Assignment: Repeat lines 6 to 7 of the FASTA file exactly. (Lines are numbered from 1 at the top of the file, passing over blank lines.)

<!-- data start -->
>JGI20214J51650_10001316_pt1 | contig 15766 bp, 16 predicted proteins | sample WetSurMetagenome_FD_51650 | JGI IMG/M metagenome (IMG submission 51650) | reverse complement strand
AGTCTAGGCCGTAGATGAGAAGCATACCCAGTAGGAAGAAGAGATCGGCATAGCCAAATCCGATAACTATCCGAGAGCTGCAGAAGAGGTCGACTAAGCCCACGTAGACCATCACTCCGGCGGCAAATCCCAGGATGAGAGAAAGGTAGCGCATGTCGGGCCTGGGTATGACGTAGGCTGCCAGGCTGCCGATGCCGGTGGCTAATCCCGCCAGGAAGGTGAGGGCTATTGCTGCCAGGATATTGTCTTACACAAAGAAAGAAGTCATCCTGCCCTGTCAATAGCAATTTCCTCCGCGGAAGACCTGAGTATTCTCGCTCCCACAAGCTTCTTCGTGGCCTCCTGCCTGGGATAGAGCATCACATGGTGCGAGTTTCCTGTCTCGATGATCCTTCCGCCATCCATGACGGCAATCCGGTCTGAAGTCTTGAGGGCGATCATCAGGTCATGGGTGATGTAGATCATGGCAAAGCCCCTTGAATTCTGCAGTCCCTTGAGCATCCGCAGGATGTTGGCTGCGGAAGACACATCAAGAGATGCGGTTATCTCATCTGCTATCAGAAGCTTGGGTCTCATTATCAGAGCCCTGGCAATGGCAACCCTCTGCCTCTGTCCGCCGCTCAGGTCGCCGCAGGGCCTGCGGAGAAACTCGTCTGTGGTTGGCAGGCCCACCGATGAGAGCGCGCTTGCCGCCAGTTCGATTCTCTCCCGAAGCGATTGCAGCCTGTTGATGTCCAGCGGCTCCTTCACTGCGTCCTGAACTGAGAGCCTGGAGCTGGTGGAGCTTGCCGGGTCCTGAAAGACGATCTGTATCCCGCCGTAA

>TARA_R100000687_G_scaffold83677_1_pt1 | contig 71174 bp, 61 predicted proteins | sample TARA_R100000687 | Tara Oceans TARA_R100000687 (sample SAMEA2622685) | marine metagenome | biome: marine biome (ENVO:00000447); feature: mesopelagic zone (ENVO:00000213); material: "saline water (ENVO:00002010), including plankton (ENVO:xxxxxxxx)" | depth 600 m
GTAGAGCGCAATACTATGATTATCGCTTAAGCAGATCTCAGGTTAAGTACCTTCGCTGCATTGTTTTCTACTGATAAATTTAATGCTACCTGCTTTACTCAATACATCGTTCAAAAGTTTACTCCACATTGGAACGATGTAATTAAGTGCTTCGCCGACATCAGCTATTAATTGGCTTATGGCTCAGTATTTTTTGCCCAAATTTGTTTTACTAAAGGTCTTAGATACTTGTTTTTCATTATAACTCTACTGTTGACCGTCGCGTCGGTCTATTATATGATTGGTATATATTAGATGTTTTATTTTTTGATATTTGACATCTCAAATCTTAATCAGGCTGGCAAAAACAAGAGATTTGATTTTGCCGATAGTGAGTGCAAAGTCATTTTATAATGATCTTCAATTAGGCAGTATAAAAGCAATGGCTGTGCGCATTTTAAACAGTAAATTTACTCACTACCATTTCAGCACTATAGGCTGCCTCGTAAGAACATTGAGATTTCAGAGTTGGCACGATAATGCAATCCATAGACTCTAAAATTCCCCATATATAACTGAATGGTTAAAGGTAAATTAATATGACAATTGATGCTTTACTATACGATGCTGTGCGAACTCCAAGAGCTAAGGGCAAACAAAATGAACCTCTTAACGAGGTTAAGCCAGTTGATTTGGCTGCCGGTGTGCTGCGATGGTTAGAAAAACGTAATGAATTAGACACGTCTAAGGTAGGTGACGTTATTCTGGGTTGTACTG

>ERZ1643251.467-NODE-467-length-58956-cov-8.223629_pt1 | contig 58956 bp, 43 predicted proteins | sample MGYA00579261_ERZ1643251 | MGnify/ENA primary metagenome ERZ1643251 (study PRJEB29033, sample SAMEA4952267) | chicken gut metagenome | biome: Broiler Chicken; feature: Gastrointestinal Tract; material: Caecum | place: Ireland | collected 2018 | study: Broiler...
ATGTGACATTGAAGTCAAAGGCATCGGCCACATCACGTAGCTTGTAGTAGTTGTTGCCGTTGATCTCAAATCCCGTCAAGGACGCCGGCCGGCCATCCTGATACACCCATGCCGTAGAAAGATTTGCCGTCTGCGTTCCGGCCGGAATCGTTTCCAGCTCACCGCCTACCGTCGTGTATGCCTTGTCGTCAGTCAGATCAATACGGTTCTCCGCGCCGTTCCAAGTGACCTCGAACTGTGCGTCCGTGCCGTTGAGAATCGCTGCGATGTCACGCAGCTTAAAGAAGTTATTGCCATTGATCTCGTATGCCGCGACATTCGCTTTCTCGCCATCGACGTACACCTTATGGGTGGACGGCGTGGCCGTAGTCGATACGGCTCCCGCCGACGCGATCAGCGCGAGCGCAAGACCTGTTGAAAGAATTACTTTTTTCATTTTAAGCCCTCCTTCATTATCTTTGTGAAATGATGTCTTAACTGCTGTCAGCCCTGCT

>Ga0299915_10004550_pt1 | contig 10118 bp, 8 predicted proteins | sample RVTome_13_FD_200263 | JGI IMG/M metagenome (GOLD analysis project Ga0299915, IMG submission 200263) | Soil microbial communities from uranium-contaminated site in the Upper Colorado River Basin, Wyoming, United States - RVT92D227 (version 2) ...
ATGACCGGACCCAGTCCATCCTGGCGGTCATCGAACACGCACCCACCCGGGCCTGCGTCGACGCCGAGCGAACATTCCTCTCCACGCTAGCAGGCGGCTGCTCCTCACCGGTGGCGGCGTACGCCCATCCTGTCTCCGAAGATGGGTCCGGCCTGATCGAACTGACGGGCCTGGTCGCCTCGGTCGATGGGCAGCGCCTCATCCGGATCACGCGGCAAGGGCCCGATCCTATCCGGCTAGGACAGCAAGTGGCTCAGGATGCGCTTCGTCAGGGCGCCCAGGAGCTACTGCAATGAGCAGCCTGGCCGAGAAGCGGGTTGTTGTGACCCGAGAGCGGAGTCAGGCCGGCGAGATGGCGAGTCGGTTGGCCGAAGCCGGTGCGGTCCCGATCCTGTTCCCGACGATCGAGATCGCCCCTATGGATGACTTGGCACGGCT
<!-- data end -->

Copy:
ATGTGACATTGAAGTCAAAGGCATCGGCCACATCACGTAGCTTGTAGTAGTTGTTGCCGTTGATCTCAAATCCCGTCAAGGACGCCGGCCGGCCATCCTGATACACCCATGCCGTAGAAAGATTTGCCGTCTGCGTTCCGGCCGGAATCGTTTCCAGCTCACCGCCTACCGTCGTGTATGCCTTGTCGTCAGTCAGATCAATACGGTTCTCCGCGCCGTTCCAAGTGACCTCGAACTGTGCGTCCGTGCCGTTGAGAATCGCTGCGATGTCACGCAGCTTAAAGAAGTTATTGCCATTGATCTCGTATGCCGCGACATTCGCTTTCTCGCCATCGACGTACACCTTATGGGTGGACGGCGTGGCCGTAGTCGATACGGCTCCCGCCGACGCGATCAGCGCGAGCGCAAGACCTGTTGAAAGAATTACTTTTTTCATTTTAAGCCCTCCTTCATTATCTTTGTGAAATGATGTCTTAACTGCTGTCAGCCCTGCT

>Ga0299915_10004550_pt1 | contig 10118 bp, 8 predicted proteins | sample RVTome_13_FD_200263 | JGI IMG/M metagenome (GOLD analysis project Ga0299915, IMG submission 200263) | Soil microbial communities from uranium-contaminated site in the Upper Colorado River Basin, Wyoming, United States - RVT92D227 (version 2) ...